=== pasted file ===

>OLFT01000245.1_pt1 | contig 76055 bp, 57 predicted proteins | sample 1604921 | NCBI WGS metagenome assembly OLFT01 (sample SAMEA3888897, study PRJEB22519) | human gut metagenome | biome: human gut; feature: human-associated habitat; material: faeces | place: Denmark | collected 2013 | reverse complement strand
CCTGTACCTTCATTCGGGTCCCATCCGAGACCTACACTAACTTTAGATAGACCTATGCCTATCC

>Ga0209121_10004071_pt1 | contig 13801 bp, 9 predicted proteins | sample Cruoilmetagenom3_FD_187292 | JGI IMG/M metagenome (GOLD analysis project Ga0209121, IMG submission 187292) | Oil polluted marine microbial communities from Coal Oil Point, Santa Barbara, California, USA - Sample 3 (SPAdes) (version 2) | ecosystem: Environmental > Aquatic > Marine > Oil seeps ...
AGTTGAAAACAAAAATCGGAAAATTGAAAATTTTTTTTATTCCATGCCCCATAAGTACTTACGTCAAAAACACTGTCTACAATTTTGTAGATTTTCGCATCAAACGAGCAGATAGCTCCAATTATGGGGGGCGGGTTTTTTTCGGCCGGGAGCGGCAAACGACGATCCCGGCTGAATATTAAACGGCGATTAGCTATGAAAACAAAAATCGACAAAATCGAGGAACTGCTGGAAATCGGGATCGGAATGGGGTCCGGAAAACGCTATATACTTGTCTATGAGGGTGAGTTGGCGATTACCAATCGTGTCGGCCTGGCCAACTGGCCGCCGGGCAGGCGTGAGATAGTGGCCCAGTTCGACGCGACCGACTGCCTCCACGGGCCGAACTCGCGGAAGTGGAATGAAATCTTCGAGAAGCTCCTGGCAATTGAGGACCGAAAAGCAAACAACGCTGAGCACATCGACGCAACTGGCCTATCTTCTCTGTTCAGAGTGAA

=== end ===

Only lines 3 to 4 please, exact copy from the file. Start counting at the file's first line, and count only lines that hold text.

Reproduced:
>Ga0209121_10004071_pt1 | contig 13801 bp, 9 predicted proteins | sample Cruoilmetagenom3_FD_187292 | JGI IMG/M metagenome (GOLD analysis project Ga0209121, IMG submission 187292) | Oil polluted marine microbial communities from Coal Oil Point, Santa Barbara, California, USA - Sample 3 (SPAdes) (version 2) | ecosystem: Environmental > Aquatic > Marine > Oil seeps ...
AGTTGAAAACAAAAATCGGAAAATTGAAAATTTTTTTTATTCCATGCCCCATAAGTACTTACGTCAAAAACACTGTCTACAATTTTGTAGATTTTCGCATCAAACGAGCAGATAGCTCCAATTATGGGGGGCGGGTTTTTTTCGGCCGGGAGCGGCAAACGACGATCCCGGCTGAATATTAAACGGCGATTAGCTATGAAAACAAAAATCGACAAAATCGAGGAACTGCTGGAAATCGGGATCGGAATGGGGTCCGGAAAACGCTATATACTTGTCTATGAGGGTGAGTTGGCGATTACCAATCGTGTCGGCCTGGCCAACTGGCCGCCGGGCAGGCGTGAGATAGTGGCCCAGTTCGACGCGACCGACTGCCTCCACGGGCCGAACTCGCGGAAGTGGAATGAAATCTTCGAGAAGCTCCTGGCAATTGAGGACCGAAAAGCAAACAACGCTGAGCACATCGACGCAACTGGCCTATCTTCTCTGTTCAGAGTGAA